- On balance, it would be beneficial to the United States to waive the job offer and labor certification requirements. At Casseus Law, we work with you and your recommenders to present the fact that your unique skills and past accomplishments allow the labor certification process to be waived on your behalf.
The Casseus Law Pledge
We pride ourselves in our close analysis of your credentials. We read your published articles, your resume, and we do a comprehensive Google search to learn about you and your work. We do this to ensure that we assist you in identifying whether you meet the requirements for obtaining a waiver. Do not despair if we identify you as not being a strong candidate. We will work with you to identify ways to increase your chances of applying at a later date. Our main goal to ensure that you obtain your desired results.
Requests for Additional Information
If USCIS requests additional evidence (RFE) on your NIW application, we will carefully review the request and will supply USCIS with the additional evidence. As previously stated, there is no cost for RFEs. We have never had a case denied. To the extent that your case is denied, we will review the evidence and will conference with you before taking the next step. We will evaluate your matter and will decide if it is practical for you to appeal the denial to AAO. We will assist you in seeking other alternatives, such as filing a new petition in the same or a different classification.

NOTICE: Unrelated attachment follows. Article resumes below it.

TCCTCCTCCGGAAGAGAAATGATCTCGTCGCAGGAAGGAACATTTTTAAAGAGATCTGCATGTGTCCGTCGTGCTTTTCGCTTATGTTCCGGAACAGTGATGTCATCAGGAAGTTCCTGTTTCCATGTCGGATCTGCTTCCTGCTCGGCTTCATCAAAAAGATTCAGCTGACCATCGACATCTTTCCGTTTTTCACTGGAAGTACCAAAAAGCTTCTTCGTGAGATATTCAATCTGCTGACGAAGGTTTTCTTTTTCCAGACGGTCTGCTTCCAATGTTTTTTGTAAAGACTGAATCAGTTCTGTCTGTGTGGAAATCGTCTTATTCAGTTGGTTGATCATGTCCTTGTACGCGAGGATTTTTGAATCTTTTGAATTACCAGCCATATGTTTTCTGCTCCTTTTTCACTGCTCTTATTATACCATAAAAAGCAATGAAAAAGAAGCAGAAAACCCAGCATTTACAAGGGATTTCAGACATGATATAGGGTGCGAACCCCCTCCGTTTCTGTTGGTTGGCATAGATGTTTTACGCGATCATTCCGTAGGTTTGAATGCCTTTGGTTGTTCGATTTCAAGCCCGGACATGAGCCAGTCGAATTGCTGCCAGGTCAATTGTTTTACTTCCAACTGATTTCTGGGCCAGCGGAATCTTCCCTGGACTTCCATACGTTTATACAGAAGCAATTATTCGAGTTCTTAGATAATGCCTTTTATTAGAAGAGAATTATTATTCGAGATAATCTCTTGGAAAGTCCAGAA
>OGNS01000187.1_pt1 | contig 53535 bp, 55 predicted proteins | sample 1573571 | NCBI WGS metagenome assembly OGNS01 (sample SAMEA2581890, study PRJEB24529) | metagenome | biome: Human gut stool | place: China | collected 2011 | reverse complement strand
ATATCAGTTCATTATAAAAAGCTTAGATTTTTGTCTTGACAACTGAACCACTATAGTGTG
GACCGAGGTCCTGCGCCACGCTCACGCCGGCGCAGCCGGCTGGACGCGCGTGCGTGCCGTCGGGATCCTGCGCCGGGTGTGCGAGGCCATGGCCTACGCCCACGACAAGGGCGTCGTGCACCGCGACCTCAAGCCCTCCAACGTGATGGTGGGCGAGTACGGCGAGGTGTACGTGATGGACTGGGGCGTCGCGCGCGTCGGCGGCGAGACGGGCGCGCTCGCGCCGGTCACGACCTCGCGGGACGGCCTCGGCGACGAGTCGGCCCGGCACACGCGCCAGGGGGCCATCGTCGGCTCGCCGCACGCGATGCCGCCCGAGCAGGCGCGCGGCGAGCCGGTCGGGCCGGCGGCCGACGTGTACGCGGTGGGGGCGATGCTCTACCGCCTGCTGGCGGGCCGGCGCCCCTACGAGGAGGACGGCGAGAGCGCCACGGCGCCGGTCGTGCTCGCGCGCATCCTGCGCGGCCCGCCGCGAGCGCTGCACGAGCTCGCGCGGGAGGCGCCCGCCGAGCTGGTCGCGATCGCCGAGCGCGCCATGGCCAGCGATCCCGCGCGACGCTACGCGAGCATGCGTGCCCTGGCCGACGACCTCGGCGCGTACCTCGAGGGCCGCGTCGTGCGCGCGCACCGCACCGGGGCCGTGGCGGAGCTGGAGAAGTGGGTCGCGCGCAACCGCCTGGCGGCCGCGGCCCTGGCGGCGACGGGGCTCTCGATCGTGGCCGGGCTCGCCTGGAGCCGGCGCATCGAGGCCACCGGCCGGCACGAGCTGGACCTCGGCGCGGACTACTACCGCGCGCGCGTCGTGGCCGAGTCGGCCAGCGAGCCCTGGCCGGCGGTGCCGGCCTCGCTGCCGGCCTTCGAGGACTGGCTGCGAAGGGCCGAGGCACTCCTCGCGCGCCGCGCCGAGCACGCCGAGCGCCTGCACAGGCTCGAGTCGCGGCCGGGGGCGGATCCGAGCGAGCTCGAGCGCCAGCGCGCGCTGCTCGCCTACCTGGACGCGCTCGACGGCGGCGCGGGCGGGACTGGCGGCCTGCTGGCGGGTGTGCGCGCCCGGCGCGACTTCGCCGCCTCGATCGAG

Our office is committed to securing the best possible result for all of our clients. We will work with you through every step of the process. We will also provide advice and will keep you up to date with all of your case developments.
If you are interested in a free evaluation of your credentials, please e-mail your full resume or curriculum vitae to us at firstname.lastname@example.org. Your confidentiality is important us. Any information that you send to us through this e-mail address is for the purpose of evaluation only. All information we receive is strictly confidential.
To file a NIW petition, an applicant with an “an advanced degree” or “exceptional ability” must prove that her credentials and past achievements will enable her to find employment in “an area of substantial intrinsic merit”. The experience of the applicant must provide a benefit to the U.S and must be national in scope. Lastly, the applicant must demonstrate that his or her expertise in the field warrants the waiver of the labor certification process because it is in the interest of the United States.
The fields that have been approved by U.S. Citizenship and Immigration Services (USCIS) include, but are not limited to: